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Uncanny Performance Brings "Lady Day" Back to Life

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by Hedy Weiss
Theater Critic/hweiss@suntimes.com


Petite and pretty in a creamy satin dress and opera length gloves -- her hair meticulously coiffed and makeup just so -- Alexis J. Rogers arrives on stage to play Billie Holiday in the Porchlight Music Theatre production of Lanie Robertson's play-in-the-form-of-a-gig, "Lady Day at Emerson's Bar & Grill." And as she steps up to the microphone and launches into the soul-baring Johnny Mercer song, "When a Woman Loves a Man," something close to miraculous happens.

It takes barely a bar or two before the spell has been cast. The unique timbre, intonation, phrasing, color and, most crucially, the abiding anguish that marked Holiday's singing are all there. Yet Rogers is no mimic. Rather, she has somehow managed to crawled right into Holiday's psyche and reactivate the voice in a way that should dazzle even the most fervent devotees. And she brilliantly sustains this miracle for the next 90 minutes as she takes us through one set at the Philadelphia bar where Holiday has been able to find work.

It is March, 1959, and within four months the singer, 44, will be dead -- the victim of a chaotic childhood, rape at age 10, a period of prostitution, several prison stints, pervasive racism, too much alcohol, and a husband who introduced her to heroin, a habit that would undo her. Meanwhile, she also had a career that took her to the heights, including a Carnegie Hall concert, even if now she has been barred from performing in New York clubs because her "Cabaret Card" has been revoked.

If Rogers' vocal magic were all, it would be more than enough as she makes her way through 14 of Holiday's best-known songs -- from the playful "Gimme a Pig Foot," to the horrific "Strange Fruit," from the fervent "God Bless the Child" to the self-deflating love song, "Don't Explain." Each rendering is beyond masterful and wholly immediate -- suggesting how she got the "blues feeling" from Bessie Smith and melded it to "the jazz beat" of Louis Armstrong.

But Rogers (who starred in Court Theatre's production of "Porgy and Bess") also is an extraordinary actress.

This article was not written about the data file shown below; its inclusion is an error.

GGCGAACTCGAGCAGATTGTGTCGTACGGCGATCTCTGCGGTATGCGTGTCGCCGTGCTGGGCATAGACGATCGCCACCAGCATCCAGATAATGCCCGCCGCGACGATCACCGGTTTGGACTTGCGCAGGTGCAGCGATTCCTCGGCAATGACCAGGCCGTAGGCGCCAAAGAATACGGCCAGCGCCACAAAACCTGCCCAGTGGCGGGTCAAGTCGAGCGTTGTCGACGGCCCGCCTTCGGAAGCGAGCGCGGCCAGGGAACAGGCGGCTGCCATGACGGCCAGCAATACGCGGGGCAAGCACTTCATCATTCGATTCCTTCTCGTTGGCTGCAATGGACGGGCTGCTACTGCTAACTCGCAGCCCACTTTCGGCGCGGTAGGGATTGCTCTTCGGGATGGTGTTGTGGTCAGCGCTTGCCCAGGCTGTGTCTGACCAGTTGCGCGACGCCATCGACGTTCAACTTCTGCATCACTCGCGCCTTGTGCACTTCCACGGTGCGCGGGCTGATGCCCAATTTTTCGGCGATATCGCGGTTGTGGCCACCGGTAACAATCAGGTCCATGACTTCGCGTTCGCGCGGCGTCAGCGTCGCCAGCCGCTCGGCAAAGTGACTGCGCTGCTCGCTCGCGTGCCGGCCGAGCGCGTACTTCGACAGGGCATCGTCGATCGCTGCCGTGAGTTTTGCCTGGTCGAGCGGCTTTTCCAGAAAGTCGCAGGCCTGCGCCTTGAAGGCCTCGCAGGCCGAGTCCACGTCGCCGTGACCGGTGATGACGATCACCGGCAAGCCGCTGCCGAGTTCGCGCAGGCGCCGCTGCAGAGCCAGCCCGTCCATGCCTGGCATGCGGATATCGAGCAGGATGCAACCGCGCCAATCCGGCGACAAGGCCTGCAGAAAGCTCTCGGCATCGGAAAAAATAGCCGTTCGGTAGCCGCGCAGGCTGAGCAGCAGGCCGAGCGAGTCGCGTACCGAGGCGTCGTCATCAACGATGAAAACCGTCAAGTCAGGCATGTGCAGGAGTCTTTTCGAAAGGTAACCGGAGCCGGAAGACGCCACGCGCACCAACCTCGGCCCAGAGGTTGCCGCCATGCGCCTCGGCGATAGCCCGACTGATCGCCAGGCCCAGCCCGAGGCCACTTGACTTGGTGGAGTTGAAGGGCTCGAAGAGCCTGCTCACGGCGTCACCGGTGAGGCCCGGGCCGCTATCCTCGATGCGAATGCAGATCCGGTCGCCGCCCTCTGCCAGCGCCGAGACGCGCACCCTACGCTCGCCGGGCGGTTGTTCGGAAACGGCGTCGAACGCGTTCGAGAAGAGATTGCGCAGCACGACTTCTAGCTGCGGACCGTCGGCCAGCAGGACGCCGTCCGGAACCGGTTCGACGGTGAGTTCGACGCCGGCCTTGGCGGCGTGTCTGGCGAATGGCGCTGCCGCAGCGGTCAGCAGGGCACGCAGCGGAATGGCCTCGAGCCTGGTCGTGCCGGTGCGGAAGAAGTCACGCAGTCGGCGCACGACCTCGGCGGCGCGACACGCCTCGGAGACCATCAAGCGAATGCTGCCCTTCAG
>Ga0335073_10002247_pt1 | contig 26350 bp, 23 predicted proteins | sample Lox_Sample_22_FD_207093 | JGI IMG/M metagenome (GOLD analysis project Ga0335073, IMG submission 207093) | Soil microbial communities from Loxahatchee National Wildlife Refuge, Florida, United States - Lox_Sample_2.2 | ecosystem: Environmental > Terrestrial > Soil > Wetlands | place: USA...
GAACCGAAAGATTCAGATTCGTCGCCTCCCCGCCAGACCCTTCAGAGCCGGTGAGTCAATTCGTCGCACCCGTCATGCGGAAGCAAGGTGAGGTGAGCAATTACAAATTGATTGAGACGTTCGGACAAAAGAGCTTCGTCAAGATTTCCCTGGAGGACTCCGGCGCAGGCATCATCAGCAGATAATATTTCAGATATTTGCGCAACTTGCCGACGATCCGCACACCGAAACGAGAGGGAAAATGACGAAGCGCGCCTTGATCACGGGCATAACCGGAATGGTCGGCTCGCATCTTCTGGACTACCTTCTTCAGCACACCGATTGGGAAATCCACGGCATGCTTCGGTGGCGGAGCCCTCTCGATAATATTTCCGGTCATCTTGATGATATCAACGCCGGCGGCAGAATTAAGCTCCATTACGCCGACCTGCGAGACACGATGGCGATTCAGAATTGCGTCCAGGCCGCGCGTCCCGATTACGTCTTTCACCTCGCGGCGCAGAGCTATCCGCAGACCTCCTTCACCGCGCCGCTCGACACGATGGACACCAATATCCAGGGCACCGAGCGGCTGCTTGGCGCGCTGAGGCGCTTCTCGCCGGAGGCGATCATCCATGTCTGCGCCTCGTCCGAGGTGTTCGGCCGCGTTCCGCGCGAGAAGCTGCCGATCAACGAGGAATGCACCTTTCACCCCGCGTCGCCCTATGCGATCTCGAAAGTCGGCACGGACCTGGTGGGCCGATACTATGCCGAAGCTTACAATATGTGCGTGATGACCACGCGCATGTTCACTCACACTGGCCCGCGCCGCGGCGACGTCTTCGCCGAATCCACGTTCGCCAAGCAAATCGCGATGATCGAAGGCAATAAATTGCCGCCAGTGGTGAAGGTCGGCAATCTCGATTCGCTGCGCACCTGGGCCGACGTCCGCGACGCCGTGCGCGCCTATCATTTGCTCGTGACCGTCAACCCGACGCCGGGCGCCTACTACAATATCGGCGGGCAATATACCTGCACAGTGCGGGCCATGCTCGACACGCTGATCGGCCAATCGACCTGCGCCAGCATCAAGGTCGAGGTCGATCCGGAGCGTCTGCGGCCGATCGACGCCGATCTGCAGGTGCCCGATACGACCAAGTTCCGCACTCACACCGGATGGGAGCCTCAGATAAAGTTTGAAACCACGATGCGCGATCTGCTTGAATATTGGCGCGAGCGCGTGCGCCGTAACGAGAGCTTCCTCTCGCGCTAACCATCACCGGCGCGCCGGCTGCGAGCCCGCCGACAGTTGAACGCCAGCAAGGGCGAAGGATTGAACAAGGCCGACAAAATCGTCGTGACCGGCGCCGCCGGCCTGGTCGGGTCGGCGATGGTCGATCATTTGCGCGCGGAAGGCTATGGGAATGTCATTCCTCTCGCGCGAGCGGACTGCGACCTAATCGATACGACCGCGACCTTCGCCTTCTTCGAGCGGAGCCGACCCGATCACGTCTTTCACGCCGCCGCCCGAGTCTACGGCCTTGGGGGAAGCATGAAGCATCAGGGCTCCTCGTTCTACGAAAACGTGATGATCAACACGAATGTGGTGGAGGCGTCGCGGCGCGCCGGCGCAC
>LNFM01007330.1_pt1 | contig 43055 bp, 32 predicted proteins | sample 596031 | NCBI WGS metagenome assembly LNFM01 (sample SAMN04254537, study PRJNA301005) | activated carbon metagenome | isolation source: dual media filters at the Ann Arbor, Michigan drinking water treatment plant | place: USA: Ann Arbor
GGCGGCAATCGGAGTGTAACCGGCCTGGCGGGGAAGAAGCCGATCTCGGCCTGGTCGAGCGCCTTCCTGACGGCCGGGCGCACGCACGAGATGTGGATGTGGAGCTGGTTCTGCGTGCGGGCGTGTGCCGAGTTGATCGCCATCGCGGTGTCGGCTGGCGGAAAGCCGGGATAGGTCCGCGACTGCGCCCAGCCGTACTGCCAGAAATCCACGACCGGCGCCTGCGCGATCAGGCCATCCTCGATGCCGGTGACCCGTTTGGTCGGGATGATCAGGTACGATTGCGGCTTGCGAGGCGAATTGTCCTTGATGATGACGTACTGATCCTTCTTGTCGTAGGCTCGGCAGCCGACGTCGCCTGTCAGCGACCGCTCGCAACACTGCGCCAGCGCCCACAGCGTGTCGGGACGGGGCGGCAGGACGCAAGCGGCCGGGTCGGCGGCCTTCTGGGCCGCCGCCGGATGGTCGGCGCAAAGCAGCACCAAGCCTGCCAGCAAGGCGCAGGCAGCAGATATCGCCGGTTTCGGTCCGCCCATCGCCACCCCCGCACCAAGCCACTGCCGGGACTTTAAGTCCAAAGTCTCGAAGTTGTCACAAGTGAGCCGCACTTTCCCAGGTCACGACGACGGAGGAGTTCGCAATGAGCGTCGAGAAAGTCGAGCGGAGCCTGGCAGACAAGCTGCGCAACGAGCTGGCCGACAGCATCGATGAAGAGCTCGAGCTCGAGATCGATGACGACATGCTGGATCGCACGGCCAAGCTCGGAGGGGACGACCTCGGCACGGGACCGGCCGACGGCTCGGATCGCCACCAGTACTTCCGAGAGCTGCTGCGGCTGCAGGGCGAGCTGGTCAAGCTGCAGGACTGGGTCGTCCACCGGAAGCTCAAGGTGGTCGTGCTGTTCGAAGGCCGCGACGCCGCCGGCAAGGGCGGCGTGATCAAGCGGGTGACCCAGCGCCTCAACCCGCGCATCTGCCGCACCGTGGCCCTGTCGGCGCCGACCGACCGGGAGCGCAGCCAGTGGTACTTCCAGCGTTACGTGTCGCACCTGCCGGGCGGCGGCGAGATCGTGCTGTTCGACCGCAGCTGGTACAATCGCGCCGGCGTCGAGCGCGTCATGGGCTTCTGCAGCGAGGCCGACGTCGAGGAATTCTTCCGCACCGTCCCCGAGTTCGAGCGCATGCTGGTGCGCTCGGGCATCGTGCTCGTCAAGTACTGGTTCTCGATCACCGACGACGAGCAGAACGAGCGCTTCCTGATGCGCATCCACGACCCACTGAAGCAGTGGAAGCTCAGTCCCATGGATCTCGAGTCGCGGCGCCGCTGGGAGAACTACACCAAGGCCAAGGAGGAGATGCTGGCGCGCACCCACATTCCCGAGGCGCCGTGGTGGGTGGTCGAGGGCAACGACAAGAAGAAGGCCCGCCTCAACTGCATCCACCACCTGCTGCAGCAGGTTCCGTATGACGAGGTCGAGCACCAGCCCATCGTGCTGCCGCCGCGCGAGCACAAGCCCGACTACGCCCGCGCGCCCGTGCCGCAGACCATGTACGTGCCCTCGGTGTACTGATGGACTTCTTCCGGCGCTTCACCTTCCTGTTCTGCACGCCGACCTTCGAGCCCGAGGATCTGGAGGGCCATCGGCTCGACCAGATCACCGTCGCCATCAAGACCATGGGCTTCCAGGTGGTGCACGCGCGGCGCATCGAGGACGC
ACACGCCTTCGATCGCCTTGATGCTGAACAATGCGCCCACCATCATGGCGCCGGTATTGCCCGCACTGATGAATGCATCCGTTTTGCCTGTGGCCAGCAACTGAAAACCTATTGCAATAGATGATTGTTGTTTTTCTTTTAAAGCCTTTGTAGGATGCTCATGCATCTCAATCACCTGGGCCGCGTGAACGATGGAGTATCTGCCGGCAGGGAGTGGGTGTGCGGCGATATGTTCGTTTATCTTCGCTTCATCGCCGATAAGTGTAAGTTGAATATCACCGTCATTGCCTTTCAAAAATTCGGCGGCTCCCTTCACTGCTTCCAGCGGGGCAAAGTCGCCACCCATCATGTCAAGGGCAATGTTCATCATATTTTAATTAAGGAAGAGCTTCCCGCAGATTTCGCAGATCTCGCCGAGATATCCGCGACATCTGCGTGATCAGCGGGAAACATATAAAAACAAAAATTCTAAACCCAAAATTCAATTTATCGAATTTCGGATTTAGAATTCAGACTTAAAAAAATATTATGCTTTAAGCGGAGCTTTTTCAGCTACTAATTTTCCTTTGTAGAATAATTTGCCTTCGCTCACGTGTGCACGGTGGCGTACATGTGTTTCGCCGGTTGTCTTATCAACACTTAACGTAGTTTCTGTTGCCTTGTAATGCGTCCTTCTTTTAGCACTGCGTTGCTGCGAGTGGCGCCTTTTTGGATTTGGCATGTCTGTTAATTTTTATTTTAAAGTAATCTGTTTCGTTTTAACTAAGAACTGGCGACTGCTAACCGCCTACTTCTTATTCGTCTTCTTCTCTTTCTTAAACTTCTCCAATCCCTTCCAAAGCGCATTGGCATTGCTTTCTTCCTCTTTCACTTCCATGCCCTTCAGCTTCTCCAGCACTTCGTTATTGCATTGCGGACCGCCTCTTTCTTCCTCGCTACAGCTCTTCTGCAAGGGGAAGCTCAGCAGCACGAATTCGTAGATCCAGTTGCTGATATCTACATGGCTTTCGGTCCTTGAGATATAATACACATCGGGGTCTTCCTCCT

About three-quarters of the way through the show, Holiday begins to lose it and retreats to her dressing room for a fix. She returns, in a drugged state, a glove no longer covering the tracks on her arm. And without ever overdoing things, Rogers' transformation is complete and devastating.

Rob Lindley's beautifully modulated direction (richly enhanced by Jeffrey D. Kmiec's ingenious set), underscores Rogers' many talents. And the excellent three-piece band (music director Jaret Landon on keyboard leading Michael Weatherspoon on percussion and Chris Thigpen on bass), suggests how Holiday's musicians tried to protect her.

"Singing is living to me," says Holiday. Rogers' star turn is the proof.


Petite and pretty in a creamy satin dress and opera length gloves -- her hair meticulously coiffed and makeup just so -- Alexis J. Rogers arrives on stage to play Billie Holiday in the Porchlight Music Theatre production of Lanie Robertson's play-in-the-form-of-a-gig, "Lady Day at Emerson's Bar & Grill." And as she steps up to the microphone and launches into the soul-baring Johnny Mercer song, "When a Woman Loves a Man," something close to miraculous happens.
It takes barely a bar or two before the spell has been cast. The unique timbre, intonation, phrasing, color and, most crucially, the abiding anguish that marked Holiday's singing are all there. Yet Rogers is no mimic. Rather, she has somehow managed to crawled right into Holiday's psyche and reactivate the voice in a way that should dazzle even the most fervent devotees. And she brilliantly sustains this miracle for the next 90 minutes as she takes us through one set at the Philadelphia bar where Holiday has been able to find work.
It is March, 1959, and within four months the singer, 44, will be dead -- the victim of a chaotic childhood, rape at age 10, a period of prostitution, several prison stints, pervasive racism, too much alcohol, and a husband who introduced her to heroin, a habit that would undo her. Meanwhile, she also had a career that took her to the heights, including a Carnegie Hall concert.
If Rogers' vocal magic were all, it would be more than enough as she makes her way through 14 of Holiday's best-known songs -- from the playful "Gimme a Pig Foot," to the horrific "Strange Fruit," from the fervent "God Bless the Child" to the self-deflating love song, "Don't Explain." Each rendering is beyond masterful and wholly immediate -- suggesting how she got the "blues feeling" from Bessie Smith and melded it to "the jazz beat" of Louis Armstrong.
But Rogers (who starred in Court Theatre's production of "Porgy and Bess") also is an extraordinary actress.
About three-quarters of the way through the show, Holiday begins to lose it and retreats to her dressing room for a fix. She returns, in a drugged state, a glove no longer covering the tracks on her arm. And without ever overdoing things, Rogers' transformation is complete and devastating.
Rob Lindley's beautifully modulated direction (richly enhanced by Jeffrey D. Kmiec's ingenious set), underscores Rogers' many talents. And the excellent three-piece band (music director Jaret Landon on keyboard leading Michael Weatherspoon on percussion and Chris Thigpen on bass), suggests how Holiday's musicians tried to protect her.
"Singing is living to me," says Holiday. Rogers' star turn is the proof.


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This page contains a single entry by Hedy Weiss published on February 6, 2013 2:56 PM.

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